7. “Esta Luz Nunca Se Apagará” Mikel Erentxun

Credit: CCptbr / YouTube

Original version: The Smiths “There Is A Light That Never Goes Out”

Mikel Erentxun’s 1992 cover is a straight-up copy, translated to Spanish, but it works. For clubs that play “Rock en Español,” this is the fuckin’ closer at last call. Erentxun, previously known for his work with Duncan Dhu, also released a cover of Morrissey’s “Everyday Is Like Sunday” in 1998, titled “Todo Es Igual Siempre.”

The Tropicalia Music And Taco Festival Is Back In California And The Lineup Is Better Than Ever

Entertainment

The Tropicalia Music And Taco Festival Is Back In California And The Lineup Is Better Than Ever

tropicaliafest / Instagram

If you’re inclined to think that music festivals are too white — you’re not alone. In fact, it’s really hard to see performers of color headline big shows (because Beyoncé can’t do them all). Thankfully the Tropicália Music & Taco Festival in Long Beach, California is here to save us. The music festival will feature some of the hottest Latino musicians for two days of amazing music and food.

Morrissey and Cardi B will headline the Tropicália Music & Taco Festival at the Queen Mary Park and people are screaming.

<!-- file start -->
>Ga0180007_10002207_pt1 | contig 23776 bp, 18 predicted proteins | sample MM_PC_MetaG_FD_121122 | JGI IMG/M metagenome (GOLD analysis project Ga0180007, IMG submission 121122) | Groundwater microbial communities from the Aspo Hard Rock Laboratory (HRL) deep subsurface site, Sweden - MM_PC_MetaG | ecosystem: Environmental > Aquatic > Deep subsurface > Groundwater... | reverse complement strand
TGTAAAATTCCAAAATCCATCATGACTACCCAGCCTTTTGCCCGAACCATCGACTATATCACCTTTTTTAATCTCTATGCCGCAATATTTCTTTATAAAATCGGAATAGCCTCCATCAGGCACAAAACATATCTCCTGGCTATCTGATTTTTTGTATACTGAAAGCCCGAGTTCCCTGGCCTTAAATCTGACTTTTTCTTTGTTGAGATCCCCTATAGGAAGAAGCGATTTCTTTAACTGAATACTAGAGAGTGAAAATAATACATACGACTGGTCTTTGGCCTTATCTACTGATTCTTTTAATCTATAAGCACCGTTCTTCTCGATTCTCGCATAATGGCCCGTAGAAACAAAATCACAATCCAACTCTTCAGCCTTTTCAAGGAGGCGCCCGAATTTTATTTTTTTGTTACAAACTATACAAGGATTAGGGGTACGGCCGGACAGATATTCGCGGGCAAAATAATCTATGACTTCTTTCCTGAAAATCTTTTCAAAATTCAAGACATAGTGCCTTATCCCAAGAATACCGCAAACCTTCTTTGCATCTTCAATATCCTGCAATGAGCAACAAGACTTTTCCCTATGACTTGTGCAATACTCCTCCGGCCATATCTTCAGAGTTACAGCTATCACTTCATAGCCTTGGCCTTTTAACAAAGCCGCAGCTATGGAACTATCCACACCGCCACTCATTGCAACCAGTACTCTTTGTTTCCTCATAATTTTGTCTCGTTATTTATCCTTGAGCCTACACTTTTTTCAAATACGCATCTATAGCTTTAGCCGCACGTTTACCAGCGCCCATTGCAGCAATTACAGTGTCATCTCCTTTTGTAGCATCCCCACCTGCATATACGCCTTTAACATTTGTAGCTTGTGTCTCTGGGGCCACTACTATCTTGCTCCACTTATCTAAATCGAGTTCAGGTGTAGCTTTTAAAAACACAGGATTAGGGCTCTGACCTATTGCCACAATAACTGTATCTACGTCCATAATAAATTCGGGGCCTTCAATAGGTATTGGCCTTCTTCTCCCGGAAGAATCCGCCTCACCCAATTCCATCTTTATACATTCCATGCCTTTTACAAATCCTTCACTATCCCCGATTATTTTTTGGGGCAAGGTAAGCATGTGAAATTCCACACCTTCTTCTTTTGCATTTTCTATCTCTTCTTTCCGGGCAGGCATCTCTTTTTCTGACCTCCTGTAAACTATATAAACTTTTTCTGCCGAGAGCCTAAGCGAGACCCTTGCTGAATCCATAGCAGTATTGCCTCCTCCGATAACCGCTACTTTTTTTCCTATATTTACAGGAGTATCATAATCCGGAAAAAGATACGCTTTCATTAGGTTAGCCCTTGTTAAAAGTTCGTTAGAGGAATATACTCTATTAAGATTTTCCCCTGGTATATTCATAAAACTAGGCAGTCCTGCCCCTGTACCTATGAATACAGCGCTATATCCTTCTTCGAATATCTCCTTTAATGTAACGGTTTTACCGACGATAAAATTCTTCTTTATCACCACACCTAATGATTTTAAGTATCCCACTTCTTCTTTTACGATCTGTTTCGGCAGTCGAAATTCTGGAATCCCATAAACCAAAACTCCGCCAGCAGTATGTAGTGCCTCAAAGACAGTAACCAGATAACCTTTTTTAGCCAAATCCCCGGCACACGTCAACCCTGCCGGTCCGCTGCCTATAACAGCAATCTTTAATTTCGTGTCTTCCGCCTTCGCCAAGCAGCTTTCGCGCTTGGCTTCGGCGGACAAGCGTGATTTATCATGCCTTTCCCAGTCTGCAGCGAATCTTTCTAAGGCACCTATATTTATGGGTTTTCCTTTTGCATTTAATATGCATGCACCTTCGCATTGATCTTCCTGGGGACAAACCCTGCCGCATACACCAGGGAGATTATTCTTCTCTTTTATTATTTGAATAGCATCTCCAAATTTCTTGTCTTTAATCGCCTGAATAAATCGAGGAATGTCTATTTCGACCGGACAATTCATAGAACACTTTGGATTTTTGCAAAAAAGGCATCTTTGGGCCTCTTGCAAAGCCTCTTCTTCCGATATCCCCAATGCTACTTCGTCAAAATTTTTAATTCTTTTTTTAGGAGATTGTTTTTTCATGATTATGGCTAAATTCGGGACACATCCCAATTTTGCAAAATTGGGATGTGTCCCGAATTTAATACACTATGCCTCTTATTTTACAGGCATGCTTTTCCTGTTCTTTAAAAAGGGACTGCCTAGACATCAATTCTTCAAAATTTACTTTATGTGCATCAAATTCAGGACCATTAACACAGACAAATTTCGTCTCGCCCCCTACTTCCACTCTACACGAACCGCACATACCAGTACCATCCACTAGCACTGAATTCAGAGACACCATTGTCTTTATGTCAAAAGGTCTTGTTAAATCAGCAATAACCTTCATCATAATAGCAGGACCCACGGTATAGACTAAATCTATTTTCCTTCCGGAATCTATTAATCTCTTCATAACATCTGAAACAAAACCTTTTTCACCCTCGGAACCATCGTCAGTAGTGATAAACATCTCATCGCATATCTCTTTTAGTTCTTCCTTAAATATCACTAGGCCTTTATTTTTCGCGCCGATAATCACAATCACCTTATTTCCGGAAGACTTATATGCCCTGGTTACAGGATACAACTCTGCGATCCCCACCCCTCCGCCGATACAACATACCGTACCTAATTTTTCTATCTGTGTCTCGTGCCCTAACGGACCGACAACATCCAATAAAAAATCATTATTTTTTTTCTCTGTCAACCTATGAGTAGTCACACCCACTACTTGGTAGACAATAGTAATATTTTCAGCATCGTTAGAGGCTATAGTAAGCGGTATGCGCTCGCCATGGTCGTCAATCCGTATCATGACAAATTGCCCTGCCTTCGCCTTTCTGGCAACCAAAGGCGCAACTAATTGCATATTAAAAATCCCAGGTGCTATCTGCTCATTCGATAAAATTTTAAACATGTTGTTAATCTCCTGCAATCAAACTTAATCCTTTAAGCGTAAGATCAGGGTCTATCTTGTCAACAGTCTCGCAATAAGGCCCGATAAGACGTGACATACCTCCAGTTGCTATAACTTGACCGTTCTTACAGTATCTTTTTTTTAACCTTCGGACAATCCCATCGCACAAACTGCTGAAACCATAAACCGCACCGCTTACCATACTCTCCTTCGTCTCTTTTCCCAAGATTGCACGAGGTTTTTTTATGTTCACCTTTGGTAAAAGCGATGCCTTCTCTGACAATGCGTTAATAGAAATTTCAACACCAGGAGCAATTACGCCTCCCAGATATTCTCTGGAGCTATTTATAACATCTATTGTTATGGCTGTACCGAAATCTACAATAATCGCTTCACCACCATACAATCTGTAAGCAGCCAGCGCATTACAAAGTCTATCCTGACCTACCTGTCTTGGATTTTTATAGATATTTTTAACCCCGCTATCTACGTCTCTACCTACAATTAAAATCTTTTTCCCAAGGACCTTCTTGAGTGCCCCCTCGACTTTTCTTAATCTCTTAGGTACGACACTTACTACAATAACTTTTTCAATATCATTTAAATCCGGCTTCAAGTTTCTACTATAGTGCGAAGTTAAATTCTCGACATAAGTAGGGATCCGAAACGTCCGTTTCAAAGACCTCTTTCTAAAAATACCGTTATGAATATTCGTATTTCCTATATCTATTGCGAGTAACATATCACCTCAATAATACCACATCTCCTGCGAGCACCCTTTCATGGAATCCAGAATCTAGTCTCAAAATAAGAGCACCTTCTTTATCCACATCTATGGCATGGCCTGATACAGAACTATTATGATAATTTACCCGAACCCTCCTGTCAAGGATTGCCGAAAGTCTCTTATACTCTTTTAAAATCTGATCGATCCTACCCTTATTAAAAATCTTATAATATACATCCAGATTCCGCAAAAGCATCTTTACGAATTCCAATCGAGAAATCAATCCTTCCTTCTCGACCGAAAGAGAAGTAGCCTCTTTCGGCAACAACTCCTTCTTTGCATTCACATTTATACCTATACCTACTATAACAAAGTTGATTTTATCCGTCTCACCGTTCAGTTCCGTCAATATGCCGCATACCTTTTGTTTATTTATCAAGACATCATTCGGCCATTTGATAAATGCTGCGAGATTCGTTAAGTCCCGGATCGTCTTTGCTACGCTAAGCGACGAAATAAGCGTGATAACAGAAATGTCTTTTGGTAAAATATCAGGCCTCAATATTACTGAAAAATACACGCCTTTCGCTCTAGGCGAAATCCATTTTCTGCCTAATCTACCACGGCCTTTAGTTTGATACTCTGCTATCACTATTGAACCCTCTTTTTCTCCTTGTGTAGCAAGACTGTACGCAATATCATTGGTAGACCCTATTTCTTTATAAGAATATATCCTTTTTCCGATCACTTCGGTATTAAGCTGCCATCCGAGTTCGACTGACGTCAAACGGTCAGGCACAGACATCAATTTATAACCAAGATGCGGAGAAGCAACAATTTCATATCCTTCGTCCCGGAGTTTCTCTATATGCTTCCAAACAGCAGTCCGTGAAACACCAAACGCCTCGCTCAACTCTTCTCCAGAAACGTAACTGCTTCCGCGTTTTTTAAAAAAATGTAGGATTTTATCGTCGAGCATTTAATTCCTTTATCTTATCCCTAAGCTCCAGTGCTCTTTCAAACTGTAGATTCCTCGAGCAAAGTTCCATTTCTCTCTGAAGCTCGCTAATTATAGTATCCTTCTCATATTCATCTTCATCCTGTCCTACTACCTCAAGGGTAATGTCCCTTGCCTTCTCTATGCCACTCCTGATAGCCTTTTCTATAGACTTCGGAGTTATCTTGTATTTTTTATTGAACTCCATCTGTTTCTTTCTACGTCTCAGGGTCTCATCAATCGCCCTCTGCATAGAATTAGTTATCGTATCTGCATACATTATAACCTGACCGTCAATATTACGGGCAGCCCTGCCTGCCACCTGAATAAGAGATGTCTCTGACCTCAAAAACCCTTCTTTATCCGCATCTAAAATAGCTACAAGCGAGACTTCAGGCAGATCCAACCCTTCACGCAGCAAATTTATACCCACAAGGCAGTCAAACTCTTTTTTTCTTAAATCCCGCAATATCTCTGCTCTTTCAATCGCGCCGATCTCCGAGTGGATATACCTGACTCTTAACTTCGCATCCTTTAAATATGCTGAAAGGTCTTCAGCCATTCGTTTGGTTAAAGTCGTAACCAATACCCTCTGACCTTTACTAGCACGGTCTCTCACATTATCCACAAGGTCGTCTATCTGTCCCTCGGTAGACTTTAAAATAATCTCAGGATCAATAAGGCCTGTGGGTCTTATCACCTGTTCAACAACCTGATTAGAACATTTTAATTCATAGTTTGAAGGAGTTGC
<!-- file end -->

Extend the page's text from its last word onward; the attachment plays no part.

They might be two completely different artists, but fans for the two headliners are energized and ready. After all, these two performers know how to get the crowd going.

But there are so many other Latinx musicians and groups rocking the Tropicália stage, like Chicano Batman.

✨ @panoramanyc ✨7.29.18 #chicanobatman

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The psychedelic band is returning after a successful set at the 2017 Tropicália festival. Plus, they are California boys so showing up for their community only makes sense.

Kali Uchis won’t be a stranger with her return to Tropicália.

medusa medusa

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The festival is happening November 3 and 4 at the Queen Mary Park. Let’s hope the California weather doesn’t stay too hot then.

Los Ángeles Azules is bring Long Beach their cumbias straight from Mexico.

They will definitely get the crowd dancing in the fall night along the water.

Our favorite sweet songstress Natalia Lafourcade will grace the festival’s stage.